Normal Phosphate Levels

Phosphorus is vital mineral that the body needs for the growth and repair of cells and tissues. All body cells have phosphate and 85 percent is found in the bones and teeth. Along with calcium, phosphorus gives strength and structure. It is also needed for certain biochemical processes such as producing energy for the body and regulation of the acidic levels. It’s a component of ATP, or adenosine triphosphate used to fuel the body’s functions. It contains organic compounds such as adenosine, an organic compound that boosts cellular activity. However the energy released by ATP gets used quickly as larger amounts are not stored at one time. A lot of enzymes and hormones also have phosphate in them such as Hemoglobin.

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Phosphate level in the body is measured in milligrams of phosphorus per deciliter of blood (mg/dL). A normal range varies between 2.4 to 4.1 mg/dL and could also change depending upon the age. The test usually measures the amount of phosphate in the blood. The test id is performed with the help of a blood sample. A few days before the test has to take place, the doctors recommend that one stop taking certain medications like diuretics, laxatives and antacids as it can cause fluctuation in the results.

It is very important to know and have normal phosphate level in the body for strong bones and teeth as well as for the nervous system and muscular strength. Sometimes diseases in the kidneys, liver or bones can cause lower or abnormal phosphate levels in the body.

Given below are the ideal levels of phosphate in the body varying in age and sex:

Phosphate levels in males:

  • 0-12 months – Not established
  • 1-4 years – 4.3-5.4 mg/dL
  • 5-13 years – 3.7-5.4 mg/dL
  • 14-15 years – 3.5-5.3 mg/dL
  • 16-17 years – 3.1-4.7 mg/dL
  • 18 years or above – 2.5-4.5 mg/dL

Phosphate levels in females:

  • 0-12 months – Not established
  • 1-7 years – 4.3-5.4 mg/dL
  • 8-13 years – 4-5.2 mg/dL
  • 14-15 years – 3.5-4.9 mg/dL
  • 16-17 years – 3.1-4.7 mg/dL
  • 18 years or above – 2.5-4.5 mg/dL

 

Why we need normal phosphate level?

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  1. As compared to iron and calcium we do not pay much attention to the phosphorus amounts that we need to maintain in the body. When the level increases it is known as hyperphosphatemia and the following causes can be associated with it:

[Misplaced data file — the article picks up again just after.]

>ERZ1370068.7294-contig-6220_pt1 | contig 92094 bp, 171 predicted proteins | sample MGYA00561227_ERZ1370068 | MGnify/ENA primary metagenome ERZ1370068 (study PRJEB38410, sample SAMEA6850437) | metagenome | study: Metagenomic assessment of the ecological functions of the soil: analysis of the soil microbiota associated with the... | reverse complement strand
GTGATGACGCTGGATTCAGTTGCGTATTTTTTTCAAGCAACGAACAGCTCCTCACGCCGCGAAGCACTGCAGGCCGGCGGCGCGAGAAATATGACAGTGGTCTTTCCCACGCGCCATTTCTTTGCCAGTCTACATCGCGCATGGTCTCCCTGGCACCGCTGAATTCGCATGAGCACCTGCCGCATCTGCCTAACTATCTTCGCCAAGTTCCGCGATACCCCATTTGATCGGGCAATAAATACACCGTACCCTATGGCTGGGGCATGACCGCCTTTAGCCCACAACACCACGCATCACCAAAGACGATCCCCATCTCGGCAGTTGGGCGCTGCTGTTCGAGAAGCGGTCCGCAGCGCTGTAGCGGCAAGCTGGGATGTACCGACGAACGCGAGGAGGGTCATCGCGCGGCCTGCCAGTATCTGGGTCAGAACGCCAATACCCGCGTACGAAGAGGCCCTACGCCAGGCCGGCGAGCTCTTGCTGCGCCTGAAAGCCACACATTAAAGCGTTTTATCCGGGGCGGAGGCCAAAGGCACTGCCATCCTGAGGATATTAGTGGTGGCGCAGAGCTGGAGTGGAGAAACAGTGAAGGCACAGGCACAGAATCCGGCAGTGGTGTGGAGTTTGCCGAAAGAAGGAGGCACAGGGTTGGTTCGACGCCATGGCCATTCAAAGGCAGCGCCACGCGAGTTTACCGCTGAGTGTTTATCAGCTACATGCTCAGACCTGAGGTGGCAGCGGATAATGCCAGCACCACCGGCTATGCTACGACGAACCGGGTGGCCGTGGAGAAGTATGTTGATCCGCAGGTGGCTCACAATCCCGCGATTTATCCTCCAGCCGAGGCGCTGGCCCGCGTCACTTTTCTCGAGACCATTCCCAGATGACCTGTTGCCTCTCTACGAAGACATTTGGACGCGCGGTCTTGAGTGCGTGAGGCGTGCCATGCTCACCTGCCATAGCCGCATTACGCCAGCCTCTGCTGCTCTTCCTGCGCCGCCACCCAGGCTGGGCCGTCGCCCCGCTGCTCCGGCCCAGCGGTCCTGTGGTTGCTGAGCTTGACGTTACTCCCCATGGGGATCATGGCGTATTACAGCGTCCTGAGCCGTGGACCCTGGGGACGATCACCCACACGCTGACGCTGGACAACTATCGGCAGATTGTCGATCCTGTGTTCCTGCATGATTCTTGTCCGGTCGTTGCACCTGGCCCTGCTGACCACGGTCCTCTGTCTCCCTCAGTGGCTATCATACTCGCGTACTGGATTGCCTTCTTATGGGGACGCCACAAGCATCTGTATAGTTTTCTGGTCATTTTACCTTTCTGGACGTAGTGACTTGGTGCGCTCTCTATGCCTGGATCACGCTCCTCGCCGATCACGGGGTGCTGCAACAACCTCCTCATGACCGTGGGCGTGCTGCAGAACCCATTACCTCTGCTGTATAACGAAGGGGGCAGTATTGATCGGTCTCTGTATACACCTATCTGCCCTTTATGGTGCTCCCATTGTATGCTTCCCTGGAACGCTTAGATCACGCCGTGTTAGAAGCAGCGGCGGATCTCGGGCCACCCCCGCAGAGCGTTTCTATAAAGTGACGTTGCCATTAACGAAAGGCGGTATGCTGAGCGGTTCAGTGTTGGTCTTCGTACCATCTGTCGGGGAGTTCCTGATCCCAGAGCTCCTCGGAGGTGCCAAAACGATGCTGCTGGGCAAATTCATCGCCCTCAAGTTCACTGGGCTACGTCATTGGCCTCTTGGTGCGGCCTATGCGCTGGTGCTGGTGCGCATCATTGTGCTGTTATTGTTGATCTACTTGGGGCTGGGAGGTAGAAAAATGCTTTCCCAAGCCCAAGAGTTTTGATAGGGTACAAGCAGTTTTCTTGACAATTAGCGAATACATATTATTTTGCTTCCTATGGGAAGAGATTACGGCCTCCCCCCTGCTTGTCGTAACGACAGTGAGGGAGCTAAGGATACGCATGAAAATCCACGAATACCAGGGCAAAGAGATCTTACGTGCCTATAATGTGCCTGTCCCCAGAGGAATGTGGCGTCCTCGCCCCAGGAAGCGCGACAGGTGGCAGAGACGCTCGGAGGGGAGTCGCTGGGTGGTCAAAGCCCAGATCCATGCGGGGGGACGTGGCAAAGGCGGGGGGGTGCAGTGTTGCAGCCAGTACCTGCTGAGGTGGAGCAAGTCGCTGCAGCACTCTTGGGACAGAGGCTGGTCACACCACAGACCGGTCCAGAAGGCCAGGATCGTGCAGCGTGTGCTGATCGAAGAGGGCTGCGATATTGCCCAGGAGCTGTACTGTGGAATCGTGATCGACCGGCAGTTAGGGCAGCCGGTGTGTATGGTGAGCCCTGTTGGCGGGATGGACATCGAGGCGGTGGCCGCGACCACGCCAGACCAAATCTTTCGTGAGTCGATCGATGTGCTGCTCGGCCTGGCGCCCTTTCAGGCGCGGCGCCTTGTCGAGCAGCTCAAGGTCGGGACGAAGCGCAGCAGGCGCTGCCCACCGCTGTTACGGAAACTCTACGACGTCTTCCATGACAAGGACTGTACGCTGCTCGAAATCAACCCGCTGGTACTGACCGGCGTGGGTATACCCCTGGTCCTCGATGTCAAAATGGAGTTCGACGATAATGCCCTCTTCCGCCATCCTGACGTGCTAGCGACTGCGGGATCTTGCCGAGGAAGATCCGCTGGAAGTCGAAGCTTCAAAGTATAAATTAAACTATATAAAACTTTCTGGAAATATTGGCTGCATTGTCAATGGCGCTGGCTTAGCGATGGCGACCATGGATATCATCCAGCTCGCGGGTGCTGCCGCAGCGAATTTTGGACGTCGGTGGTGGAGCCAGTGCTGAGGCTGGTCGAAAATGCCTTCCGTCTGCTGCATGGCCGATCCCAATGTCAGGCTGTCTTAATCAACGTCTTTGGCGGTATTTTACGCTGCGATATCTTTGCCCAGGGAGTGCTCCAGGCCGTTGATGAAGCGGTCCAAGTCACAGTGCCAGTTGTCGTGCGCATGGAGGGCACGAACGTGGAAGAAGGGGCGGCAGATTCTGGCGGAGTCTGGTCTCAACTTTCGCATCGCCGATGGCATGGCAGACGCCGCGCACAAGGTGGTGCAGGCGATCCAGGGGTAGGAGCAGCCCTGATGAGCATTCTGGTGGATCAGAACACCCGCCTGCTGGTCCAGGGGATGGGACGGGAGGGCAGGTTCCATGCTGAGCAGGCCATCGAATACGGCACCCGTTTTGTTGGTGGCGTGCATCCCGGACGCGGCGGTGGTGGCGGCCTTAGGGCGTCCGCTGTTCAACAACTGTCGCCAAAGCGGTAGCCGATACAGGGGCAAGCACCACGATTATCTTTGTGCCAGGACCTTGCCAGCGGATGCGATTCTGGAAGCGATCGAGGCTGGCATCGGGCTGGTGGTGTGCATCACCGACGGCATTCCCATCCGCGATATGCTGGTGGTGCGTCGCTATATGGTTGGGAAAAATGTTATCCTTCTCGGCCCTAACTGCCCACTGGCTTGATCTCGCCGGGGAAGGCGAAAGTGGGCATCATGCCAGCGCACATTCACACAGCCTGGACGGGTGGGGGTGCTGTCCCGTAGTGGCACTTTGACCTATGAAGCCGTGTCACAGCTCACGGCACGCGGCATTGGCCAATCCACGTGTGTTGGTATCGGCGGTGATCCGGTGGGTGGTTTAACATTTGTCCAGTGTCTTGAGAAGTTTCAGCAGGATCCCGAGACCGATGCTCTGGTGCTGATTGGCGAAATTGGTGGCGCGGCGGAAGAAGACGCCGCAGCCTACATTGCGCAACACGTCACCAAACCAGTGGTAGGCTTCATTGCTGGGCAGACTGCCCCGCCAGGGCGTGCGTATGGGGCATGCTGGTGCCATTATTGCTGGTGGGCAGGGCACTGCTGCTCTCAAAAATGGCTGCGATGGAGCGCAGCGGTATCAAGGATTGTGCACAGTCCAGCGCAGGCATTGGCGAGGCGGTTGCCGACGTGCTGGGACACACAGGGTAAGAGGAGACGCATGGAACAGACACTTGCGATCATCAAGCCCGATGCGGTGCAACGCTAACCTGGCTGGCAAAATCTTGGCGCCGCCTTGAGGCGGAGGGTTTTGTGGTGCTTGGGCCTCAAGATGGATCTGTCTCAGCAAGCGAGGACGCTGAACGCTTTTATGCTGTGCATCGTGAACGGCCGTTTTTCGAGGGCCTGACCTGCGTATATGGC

• Diabetic ketoacidosis
  • Hypoparathyroidism
  • Kidney and Liver disease
  • Excessive consumption of vitamin D
  • Too much consumption of phosphate in diet
  • Using medications like phosphate-containing laxatives
  1. Similarly the body can experience lower levels of phosphorus or hypophosphatemia due to:
  • Alcoholism
  • Hypercalcemia
  • Hyperparathyroidism
  • Very less intake of phosphate in the diet and poor nutrition intake
  • Less intake of Vitamin D
  1. The kidneys in the body are functional in controlling phosphate amounts in the blood. The extra amount gets filtered with the help of kidneys and passes out through urine. People with kidney diseases usually have a high level of phosphate in the blood. The amount of phosphate also affects calcium levels by reacting against each other. For instance, the phosphate levels fall when the blood calcium increases. PTH or parathyroid hormone controls the levels of calcium and phosphorus. For such reasons also both calcium and phosphate levels are usually measured at the same time.
  2. In order to check kidney and liver diseases also one needs to check levels of phosphorus. It is equally helpful in diagnosing problems related with bone diseases and certain glands like parathyroid glands.
  3. Its Quantification is also helpful for diagnosing and maintaining bones, parathyroid, heart diseases and other mental and physical disorders.

Foods high in phosphate

Essential food sources that provide ideal amount of phosphorus include protein rich foods such as meats, eggs, sea food, and dairy products especially milk and yoghurt, nuts, cereals and legumes as well as multi grains. Interestingly some carbonated beverages also serve the same purpose. Almost one fourth of the dietary phosphorus is consumed indirectly through food additives present in the processed foods. According to the Institute of Medicine’s, the daily allowance recommended for adults is almost 700 milligrams of phosphorus and the maximum amount is 4 grams per day. Anything above these recommended amounts is considered highly unsafe for the body.

However it is rare to find phosphorus deficiency in the body as a wide range of food items contain it. But in diseases such as thyroid, diabetes or Crohn’s disease and among children, the deficiency of phosphate can affect the growth of bones and teeth. One must consume equal amounts of Calcium and phosphorus to avoid any deficiency or abnormalities especially for bones, teeth, kidneys and liver.

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